I always use boneless, skinless thighs, and I usually store them whole after cooking so I can decide in the moment how I want to cut them.

      Hope that helps!

  • Karen says:

    Ah, hadn’t even thought about boneless thighs. I tend to buy the regular ones with bone and skin b/c they are so much cheaper. Leaving them whole seemed best to me too until I tried to cut off meat later. I’ll get some boneless next time. thanks

  • Skully says:

    This post is a LIFESAVER for me! Thank you!!!! I mean, your whole site is, I am so incredibly grateful for it and everything you do, but this post- OMG this post!!! I feel silly that I never even thought to go about things in such a simplified way, and my mind is blown at how perfect and easy this makes everything! THANK YOU!!!! (Can you tell that I’m a bit excited at having a new perspective and have just made a list and idea of everything I’m going to do this week? lol!) 😀

    • Mel says:

      Hooray! I’m really glad you think this strategy is going to help you stay on track. It really does save time in the kitchen. Happy cooking to you!

      • Joy Bedford says:

        Hi and thankyou for this. I am on day 10 of my second whole 30 and I am finding if much easier this time, I think I might be getting more organised. I don’t have a set day to do a cook up but when I do cook I always make a huge batch so I can save some for work/breakfast. As a mum of 3 + my daughters friend, who works shifts there is never enough time. My husband and kids don’t follow the paleo lifestyle but they eat a lot of paleo food and enjoy it too. I love your cookbooks and your blog. Thanks again.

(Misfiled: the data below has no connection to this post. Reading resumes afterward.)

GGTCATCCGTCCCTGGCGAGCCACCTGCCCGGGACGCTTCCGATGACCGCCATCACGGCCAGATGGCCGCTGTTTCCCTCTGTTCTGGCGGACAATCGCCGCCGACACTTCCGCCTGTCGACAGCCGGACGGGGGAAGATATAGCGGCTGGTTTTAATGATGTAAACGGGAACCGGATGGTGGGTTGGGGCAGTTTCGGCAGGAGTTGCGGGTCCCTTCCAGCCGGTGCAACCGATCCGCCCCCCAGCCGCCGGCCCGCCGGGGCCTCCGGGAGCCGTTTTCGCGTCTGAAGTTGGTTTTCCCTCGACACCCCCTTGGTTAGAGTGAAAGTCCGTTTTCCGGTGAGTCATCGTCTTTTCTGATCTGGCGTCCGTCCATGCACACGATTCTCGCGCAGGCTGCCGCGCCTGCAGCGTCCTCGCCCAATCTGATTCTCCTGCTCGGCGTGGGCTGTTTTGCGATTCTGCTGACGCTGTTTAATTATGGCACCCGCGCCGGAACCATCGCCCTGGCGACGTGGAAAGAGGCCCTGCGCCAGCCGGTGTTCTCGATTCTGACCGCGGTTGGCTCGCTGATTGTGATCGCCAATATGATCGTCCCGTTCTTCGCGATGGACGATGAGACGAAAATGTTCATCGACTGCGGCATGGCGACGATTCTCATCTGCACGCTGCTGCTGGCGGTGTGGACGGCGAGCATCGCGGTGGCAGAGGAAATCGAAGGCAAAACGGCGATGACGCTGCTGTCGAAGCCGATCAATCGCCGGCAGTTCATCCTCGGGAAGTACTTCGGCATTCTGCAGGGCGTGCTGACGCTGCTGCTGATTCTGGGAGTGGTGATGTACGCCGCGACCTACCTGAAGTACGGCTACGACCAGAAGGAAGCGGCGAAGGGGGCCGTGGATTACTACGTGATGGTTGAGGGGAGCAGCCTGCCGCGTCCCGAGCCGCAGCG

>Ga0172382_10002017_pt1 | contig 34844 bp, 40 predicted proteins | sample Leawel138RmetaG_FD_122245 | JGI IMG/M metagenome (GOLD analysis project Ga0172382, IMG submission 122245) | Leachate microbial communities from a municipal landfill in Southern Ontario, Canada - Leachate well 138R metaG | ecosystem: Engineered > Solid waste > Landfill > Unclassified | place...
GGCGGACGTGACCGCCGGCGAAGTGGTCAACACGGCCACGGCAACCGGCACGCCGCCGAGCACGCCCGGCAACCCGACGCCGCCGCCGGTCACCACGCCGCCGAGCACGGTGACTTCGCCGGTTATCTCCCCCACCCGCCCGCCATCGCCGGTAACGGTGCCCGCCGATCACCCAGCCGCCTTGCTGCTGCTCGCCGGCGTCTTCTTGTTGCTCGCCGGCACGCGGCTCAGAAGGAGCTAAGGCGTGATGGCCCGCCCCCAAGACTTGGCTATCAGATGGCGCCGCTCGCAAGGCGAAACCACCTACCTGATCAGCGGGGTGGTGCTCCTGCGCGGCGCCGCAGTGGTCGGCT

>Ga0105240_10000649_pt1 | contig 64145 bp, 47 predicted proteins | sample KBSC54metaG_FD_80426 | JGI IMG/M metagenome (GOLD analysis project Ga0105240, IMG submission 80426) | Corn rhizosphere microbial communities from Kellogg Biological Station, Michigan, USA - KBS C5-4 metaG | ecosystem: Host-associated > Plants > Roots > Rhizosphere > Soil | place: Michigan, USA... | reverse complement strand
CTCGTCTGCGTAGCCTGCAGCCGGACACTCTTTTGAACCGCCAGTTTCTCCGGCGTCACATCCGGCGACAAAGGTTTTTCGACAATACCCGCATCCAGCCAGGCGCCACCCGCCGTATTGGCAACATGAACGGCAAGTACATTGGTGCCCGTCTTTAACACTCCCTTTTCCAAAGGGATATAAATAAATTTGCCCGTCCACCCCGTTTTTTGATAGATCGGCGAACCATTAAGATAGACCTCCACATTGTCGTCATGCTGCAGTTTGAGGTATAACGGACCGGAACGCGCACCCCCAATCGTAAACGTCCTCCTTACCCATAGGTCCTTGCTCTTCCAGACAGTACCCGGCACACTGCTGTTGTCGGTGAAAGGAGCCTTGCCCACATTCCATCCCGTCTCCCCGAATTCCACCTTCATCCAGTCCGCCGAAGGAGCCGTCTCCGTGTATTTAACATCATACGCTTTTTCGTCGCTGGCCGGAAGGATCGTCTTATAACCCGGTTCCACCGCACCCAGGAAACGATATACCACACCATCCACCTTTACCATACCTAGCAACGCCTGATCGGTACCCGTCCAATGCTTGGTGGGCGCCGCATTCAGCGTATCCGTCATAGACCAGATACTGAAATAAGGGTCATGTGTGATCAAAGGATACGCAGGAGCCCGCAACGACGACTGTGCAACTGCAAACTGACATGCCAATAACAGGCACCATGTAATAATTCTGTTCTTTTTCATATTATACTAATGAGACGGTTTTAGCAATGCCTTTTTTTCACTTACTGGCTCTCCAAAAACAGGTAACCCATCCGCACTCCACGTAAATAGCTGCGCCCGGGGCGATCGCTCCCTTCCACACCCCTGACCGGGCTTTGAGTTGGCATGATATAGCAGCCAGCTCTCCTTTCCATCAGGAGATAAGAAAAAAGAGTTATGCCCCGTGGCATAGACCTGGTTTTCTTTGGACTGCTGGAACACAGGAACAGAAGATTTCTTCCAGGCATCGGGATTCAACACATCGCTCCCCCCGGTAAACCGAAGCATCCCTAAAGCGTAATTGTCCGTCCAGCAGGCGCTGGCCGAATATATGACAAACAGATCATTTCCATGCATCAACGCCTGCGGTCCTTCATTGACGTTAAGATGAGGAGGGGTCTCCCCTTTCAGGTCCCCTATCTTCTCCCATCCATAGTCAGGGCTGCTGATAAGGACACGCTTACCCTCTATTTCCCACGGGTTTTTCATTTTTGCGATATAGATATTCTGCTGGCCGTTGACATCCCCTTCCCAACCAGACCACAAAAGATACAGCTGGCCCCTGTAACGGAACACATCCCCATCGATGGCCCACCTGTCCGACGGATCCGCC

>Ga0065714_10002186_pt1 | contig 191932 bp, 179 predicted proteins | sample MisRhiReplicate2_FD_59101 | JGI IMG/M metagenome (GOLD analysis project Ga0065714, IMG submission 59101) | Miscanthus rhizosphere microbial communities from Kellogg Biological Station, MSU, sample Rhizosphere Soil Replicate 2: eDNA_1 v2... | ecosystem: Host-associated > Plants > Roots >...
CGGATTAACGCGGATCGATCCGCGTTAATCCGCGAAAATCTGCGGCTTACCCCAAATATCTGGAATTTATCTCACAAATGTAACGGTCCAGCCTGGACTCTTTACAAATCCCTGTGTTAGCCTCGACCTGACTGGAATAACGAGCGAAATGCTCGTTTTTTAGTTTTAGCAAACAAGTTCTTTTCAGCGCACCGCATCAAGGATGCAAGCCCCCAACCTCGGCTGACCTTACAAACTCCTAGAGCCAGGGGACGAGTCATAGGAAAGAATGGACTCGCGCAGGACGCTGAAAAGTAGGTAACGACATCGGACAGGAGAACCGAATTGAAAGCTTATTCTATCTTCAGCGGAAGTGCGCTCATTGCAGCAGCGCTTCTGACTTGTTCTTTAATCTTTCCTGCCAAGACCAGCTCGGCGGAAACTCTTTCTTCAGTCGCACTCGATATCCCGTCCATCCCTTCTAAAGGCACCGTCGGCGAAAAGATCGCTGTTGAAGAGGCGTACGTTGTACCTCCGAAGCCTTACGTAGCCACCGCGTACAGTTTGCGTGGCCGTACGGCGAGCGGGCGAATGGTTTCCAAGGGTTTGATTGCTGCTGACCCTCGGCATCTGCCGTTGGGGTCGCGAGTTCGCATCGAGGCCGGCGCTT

• Laura says:

    Your disclaimer #2 is why my heart sinks a little at least once a day after having gone paleo. I ABHOR cooking to eat. And then dishes afterwards. It makes eating like going to the gas station in a hurry. Meal time becomes refueling instead of enjoyment.

    While 5-6 days in the fridge isn’t for me, I can stand doing something like this twice a week. That’ll give enough change, since I don’t share your sentiments with disclaimer #3.

    Thanks for sharing your methods. Maybe I can stick with primal eating.

    • Good luck to you! I think the trick is to find a system that works for you… and then it all gets much easier. You can use these tips as a starting point to find a way that will make it manageable for you. Happy cooking (and eating)!

  • Jamie says:

    This post is also very helpful. I think I am kind of in the same boat as Laura above. While I don’t mind leftovers at all, I can only stand the same type of protein for dinner maybe a couple nights in a row. Yet, I don’t really mind storing food for almost a week. My boyfriend, who doesn’t cook at all, may benefit from me “training” us to put together meals with the already cooked food, but I would still have to write out instructions and recipes for us to follow because we really are not ones to just come up with ideas on the fly. I do like cooking but I need some sort of recipe if its not something standard that I’ve cooked numerous times before. I’m the type that would probably have to look up what recipes I want to make that week and just precook everything I need for them. Also, it kind of scares me thinking of spending one of my days off just cooking all this meat and veggies in my small apartment kitchen, in my one frying pan and on my indoor electric grill!! Oh boy… lol